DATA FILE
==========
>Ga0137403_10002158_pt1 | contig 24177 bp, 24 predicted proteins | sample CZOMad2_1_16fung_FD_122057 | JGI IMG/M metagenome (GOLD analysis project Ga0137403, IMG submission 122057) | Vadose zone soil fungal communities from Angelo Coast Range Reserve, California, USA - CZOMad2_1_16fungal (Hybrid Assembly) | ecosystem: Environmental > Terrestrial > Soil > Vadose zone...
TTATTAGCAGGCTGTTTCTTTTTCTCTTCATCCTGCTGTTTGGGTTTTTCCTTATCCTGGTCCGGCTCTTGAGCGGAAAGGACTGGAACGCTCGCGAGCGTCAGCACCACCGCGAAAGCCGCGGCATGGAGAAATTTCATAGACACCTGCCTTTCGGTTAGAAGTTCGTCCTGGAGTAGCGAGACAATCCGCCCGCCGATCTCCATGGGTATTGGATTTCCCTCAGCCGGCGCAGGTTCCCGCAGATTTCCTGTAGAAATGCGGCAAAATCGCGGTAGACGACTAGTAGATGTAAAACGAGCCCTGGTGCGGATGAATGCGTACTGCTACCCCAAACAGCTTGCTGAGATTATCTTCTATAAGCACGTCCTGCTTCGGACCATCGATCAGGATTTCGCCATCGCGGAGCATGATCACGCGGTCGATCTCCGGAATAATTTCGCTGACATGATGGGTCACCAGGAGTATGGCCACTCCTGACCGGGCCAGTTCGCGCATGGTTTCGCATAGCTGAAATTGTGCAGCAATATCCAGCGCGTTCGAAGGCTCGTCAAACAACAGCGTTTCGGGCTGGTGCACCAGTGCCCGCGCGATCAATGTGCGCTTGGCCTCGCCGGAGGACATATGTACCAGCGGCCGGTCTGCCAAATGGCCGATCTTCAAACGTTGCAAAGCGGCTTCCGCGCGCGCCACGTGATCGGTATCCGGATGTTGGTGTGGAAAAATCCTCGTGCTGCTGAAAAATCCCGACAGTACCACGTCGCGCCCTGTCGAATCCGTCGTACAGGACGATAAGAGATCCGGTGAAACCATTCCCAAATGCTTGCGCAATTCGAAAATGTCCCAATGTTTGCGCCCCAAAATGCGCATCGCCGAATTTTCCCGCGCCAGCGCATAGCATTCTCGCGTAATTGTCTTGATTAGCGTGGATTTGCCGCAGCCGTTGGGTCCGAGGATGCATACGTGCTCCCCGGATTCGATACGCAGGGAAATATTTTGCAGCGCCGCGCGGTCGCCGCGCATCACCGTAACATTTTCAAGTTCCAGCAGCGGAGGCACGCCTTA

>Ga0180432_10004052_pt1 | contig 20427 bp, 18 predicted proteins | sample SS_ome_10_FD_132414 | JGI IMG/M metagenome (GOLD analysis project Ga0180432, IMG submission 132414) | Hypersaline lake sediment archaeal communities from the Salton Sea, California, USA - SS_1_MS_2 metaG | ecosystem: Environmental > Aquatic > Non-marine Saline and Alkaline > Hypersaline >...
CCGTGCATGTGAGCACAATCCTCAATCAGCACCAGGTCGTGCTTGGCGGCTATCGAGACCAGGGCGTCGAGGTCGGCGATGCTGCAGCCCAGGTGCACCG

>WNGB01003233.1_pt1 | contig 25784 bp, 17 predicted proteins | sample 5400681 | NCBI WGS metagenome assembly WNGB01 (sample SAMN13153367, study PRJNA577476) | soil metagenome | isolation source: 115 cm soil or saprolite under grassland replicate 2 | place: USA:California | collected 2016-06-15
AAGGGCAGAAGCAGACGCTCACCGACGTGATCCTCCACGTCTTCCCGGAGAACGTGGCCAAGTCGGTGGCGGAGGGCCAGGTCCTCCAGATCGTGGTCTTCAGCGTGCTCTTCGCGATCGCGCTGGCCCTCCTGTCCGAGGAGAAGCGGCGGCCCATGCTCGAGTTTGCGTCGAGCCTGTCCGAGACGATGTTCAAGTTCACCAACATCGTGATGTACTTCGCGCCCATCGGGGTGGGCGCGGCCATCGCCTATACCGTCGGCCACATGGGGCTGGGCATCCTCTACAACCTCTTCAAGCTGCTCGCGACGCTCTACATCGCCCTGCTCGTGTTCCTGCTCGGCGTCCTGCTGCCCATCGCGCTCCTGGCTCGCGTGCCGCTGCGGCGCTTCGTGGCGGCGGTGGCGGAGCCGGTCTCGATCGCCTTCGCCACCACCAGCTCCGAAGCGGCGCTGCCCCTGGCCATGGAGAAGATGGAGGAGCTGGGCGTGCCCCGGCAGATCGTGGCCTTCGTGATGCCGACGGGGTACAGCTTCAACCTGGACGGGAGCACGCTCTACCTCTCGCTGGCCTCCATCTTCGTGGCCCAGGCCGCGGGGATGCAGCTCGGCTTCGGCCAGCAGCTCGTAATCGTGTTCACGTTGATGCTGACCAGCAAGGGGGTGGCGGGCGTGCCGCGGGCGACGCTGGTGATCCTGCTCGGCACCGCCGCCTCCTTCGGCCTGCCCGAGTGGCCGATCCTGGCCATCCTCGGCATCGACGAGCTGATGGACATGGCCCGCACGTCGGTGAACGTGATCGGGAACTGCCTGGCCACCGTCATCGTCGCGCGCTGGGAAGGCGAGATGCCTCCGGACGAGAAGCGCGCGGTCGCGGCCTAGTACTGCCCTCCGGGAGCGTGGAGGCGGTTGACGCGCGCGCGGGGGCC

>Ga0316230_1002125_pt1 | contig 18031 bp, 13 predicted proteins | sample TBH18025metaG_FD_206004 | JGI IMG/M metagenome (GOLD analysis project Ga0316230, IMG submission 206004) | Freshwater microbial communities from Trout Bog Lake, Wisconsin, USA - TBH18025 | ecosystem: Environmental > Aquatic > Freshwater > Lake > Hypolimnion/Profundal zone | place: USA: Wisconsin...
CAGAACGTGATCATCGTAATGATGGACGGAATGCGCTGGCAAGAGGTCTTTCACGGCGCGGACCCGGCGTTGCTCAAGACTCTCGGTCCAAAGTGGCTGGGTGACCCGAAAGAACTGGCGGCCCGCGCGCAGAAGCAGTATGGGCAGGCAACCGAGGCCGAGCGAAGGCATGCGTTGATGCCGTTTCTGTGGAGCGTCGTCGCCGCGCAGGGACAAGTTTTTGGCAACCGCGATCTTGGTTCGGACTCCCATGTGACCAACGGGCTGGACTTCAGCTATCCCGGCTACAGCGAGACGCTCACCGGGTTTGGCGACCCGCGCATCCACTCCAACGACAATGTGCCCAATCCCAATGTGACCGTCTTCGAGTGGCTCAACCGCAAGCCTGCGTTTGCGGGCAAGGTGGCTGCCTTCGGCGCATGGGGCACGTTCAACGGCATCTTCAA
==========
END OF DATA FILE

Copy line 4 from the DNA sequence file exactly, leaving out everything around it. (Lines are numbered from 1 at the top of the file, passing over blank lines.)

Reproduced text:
CCGTGCATGTGAGCACAATCCTCAATCAGCACCAGGTCGTGCTTGGCGGCTATCGAGACCAGGGCGTCGAGGTCGGCGATGCTGCAGCCCAGGTGCACCG